Managing Risk for Long-Term Success
By Brennan Beausir
Luca Dellanna is a management advisor, author, and researcher. Luca has published nine books and is currently operating a consulting practice in Italy and Singapore.
On this episode of EconTalk, host Russ Roberts and Dellanna engage with Luca’s book: Ergodicity: How irreversible outcomes affect long-term performance in work, investing, relationships, sport, and beyond. Roberts and Dellanna trade examples of maximizing chances for success by staying in the game- managing risks and accounting for the variation of outcomes. Dellanna offers the example of his cousin, a talented professional skier, who unfortunately had his career cut short by serious injury. Dellanna stresses the importance of managing risks to stay in the game, and that success is not a short-term endeavor. How do you manage the risks in your life to both avoid ruin and maximize your chances at success? How do time horizons relating to a goal and its sustainability influence decision-making?
Share your thoughts and experience with us today. As Russ always says, we love to hear from you.
Roberts and Dellanna agree that a process that can have an irreversible outcome should be treated with extreme caution. Roberts’ suggests that trying to meet the average is inferior to continuing to play the game. Risks should be handled with a hope that one can continue a process instead of exposing oneself to too much risk and falling to ruin.
How can a long-term approach assist in protecting yourself from ruin? What causes some to ignore care for the future, incurring great risks for short-tern success? How might Dellanna’s approach change the mindset of such a person?
Roberts talks about his role as president of Shalem College. He is under a short-term contract and can only serve up to 12 years as president of the school. He presents the principal-agent problem his position illustrates- the school board, or principal, and him, the agent. Russ takes the approach of acting as if he would have a lifetime contract, looking out for the school’s best interest beyond his time there. But is that a feature of the contract, or a feature of Russ?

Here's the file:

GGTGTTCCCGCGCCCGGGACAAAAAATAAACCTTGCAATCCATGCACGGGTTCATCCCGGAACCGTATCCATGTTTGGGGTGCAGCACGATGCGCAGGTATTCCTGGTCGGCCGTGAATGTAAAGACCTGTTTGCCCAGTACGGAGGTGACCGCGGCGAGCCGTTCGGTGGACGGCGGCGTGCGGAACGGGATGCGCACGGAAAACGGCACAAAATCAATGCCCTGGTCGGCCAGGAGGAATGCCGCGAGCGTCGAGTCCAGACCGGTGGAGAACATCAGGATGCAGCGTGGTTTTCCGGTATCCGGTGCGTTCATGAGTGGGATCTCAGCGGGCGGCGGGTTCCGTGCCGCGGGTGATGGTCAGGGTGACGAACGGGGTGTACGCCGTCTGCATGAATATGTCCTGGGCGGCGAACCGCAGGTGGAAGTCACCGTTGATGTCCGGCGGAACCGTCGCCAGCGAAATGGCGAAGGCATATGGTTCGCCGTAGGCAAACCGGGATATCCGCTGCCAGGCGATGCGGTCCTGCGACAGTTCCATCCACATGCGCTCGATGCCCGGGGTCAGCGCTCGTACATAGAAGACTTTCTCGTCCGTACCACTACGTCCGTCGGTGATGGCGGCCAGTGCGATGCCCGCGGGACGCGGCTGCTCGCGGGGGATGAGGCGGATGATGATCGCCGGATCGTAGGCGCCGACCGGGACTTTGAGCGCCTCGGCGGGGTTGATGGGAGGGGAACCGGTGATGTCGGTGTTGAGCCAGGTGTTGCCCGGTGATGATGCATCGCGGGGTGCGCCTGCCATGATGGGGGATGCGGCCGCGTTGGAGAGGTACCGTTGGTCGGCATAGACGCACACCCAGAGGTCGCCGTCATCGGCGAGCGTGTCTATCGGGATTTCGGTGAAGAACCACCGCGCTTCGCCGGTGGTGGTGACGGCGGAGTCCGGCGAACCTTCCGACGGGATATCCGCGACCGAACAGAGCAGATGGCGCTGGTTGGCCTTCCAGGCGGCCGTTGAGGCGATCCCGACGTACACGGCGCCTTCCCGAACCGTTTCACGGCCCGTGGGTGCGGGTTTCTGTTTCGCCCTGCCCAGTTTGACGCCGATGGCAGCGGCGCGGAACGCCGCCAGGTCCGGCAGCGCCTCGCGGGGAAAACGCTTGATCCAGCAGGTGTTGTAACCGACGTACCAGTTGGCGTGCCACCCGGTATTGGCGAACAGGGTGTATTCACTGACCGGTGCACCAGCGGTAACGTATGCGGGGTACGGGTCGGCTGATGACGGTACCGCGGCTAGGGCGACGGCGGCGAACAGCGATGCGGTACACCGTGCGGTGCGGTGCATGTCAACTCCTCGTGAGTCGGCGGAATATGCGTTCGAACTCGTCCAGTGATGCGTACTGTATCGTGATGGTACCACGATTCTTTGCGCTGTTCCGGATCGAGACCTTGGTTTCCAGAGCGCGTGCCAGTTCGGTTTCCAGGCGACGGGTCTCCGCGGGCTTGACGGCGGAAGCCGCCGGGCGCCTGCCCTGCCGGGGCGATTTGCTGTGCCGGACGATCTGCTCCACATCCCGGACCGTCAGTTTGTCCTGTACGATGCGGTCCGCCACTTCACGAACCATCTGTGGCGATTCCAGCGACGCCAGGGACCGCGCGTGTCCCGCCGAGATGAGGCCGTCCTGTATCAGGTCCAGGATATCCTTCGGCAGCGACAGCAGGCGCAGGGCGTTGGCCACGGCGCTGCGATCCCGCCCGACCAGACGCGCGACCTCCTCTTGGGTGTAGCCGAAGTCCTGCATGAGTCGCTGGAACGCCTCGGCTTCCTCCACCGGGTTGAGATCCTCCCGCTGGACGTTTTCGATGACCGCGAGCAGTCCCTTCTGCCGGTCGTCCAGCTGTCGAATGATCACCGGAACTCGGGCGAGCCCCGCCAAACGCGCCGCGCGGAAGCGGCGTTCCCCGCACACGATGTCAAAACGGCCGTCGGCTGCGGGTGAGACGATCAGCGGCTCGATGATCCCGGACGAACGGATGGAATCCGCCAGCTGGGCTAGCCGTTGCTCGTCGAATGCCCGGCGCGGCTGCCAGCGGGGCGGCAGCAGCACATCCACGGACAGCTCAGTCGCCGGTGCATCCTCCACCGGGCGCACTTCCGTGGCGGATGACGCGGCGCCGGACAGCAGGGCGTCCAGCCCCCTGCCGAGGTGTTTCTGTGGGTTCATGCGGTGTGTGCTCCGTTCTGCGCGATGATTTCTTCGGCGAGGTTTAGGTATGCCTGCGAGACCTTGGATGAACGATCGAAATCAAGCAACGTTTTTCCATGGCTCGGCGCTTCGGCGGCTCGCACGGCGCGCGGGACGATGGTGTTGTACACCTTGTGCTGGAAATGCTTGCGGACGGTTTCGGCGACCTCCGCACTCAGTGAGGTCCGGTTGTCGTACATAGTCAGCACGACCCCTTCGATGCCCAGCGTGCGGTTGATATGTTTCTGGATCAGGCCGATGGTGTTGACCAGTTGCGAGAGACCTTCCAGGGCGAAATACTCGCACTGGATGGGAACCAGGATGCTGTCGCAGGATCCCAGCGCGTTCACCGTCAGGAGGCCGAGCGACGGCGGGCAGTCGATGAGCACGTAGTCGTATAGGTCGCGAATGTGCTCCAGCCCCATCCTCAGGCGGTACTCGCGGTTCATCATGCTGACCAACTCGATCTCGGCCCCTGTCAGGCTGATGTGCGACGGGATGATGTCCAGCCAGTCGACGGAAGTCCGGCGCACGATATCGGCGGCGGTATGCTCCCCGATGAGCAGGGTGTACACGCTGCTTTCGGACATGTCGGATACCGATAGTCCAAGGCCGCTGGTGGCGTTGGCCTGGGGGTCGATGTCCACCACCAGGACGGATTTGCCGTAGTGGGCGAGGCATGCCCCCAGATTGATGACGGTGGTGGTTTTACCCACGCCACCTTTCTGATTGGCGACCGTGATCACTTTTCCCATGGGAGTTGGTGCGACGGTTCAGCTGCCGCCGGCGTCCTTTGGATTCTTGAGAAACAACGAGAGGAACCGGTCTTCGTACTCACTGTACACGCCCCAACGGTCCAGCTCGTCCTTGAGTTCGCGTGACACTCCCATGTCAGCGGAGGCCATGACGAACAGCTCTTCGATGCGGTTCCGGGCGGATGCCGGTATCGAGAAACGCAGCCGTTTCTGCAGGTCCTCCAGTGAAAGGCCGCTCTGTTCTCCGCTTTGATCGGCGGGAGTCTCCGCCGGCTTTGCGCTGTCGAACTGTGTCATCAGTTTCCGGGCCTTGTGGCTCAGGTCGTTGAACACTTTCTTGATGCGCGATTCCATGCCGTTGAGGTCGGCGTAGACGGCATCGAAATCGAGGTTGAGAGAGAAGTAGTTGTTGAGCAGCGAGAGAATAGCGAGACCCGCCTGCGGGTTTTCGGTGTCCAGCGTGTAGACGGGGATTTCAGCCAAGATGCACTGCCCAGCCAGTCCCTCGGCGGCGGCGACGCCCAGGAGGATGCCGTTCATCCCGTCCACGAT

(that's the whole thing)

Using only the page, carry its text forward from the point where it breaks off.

What is an example of a situation where short-term, individual benefits severely outweigh the aggregate good that goes beyond one’s own time horizon? To what extent do you think Roberts’ situation encourages a Dellanna-style approach to decision-making? How might you use Dellanna’s approach to design a better contract?
A recurring theme of the episode is weighing the average versus the variance of a given event. Dellanna gives the example of a pandemic occurring; the probability is low, but over a lifetime, that probability accumulates and the chances of a pandemic are high. Russ makes the point that low-risk activities measured in the sense of probability versus outcome can be very dangerous when you come out on the reward side of a risk any number of times, “…it lulls you into thinking..eh, I’m safe!” (Roberts, 24:15).
What is a behavior that you have noticed or that you have yourself have engaged in that could fit into this category (pandemic-related or otherwise)? Why else is it so hard to be a rule-follower, knowing that even though a process is low-risk in probability, its outcome can be ruinous?
Dellanna and Roberts discuss near-misses and the attention that should be given to them so people create and remember safer habits and regulations, versus retreating from the initial shock of a near-miss and not subsequently addressing a potentially ruinous behavior. Dellanna provides the example of each participant in a meeting at DuPont sharing a near-miss they are aware of before they begin discussing other subjects.
How can subsidiarity with regard to safety benefit a company no matter the hierarchy of roles? Russ talks about near-misses in sports, where they are rarely punished. Should near-misses be punished more formally in sports, or are the informal relations between players enough to address the consequences for those enacting risky behavior?
Dellanna and Roberts discuss ergodic versus non-ergodic processes. How does he describe the difference between the two? Some non-ergodic processes can be good; Dellanna uses the obvious example of learning, where one invests over time so that knowledge can be built from failures.
What is a habit or a strength that requires a non-ergodic approach to instill its outcome–taking the time to build yourself up toward success (reaching the probability of reward)? How have you employed such an approach in your own life? To what extent has this conversation changed the way you think about building habits or strengths?
[Editor’s Note: This Extra was originally published on August 11, 2023.]
Brennan Beausir is a student at Wabash College studying Philosophy, Politics, and Economics and is a 2023 Summer Scholar at Liberty Fund.